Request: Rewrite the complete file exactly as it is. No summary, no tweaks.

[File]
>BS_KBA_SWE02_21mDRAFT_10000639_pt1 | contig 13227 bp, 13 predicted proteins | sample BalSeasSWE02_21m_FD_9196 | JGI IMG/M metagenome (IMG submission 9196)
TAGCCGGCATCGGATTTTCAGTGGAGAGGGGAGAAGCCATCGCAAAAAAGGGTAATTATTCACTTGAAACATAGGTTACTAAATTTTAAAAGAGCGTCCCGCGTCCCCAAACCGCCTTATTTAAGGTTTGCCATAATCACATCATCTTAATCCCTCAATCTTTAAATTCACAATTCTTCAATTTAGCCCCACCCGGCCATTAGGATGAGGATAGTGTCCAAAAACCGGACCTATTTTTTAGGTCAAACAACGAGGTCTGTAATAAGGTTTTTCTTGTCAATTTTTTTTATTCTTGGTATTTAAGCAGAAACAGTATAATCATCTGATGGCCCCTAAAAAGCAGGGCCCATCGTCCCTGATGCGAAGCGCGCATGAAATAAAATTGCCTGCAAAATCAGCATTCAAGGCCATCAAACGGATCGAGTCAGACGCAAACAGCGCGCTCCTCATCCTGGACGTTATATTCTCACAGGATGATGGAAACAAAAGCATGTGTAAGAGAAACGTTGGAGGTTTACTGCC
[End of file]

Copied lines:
>BS_KBA_SWE02_21mDRAFT_10000639_pt1 | contig 13227 bp, 13 predicted proteins | sample BalSeasSWE02_21m_FD_9196 | JGI IMG/M metagenome (IMG submission 9196)
TAGCCGGCATCGGATTTTCAGTGGAGAGGGGAGAAGCCATCGCAAAAAAGGGTAATTATTCACTTGAAACATAGGTTACTAAATTTTAAAAGAGCGTCCCGCGTCCCCAAACCGCCTTATTTAAGGTTTGCCATAATCACATCATCTTAATCCCTCAATCTTTAAATTCACAATTCTTCAATTTAGCCCCACCCGGCCATTAGGATGAGGATAGTGTCCAAAAACCGGACCTATTTTTTAGGTCAAACAACGAGGTCTGTAATAAGGTTTTTCTTGTCAATTTTTTTTATTCTTGGTATTTAAGCAGAAACAGTATAATCATCTGATGGCCCCTAAAAAGCAGGGCCCATCGTCCCTGATGCGAAGCGCGCATGAAATAAAATTGCCTGCAAAATCAGCATTCAAGGCCATCAAACGGATCGAGTCAGACGCAAACAGCGCGCTCCTCATCCTGGACGTTATATTCTCACAGGATGATGGAAACAAAAGCATGTGTAAGAGAAACGTTGGAGGTTTACTGCC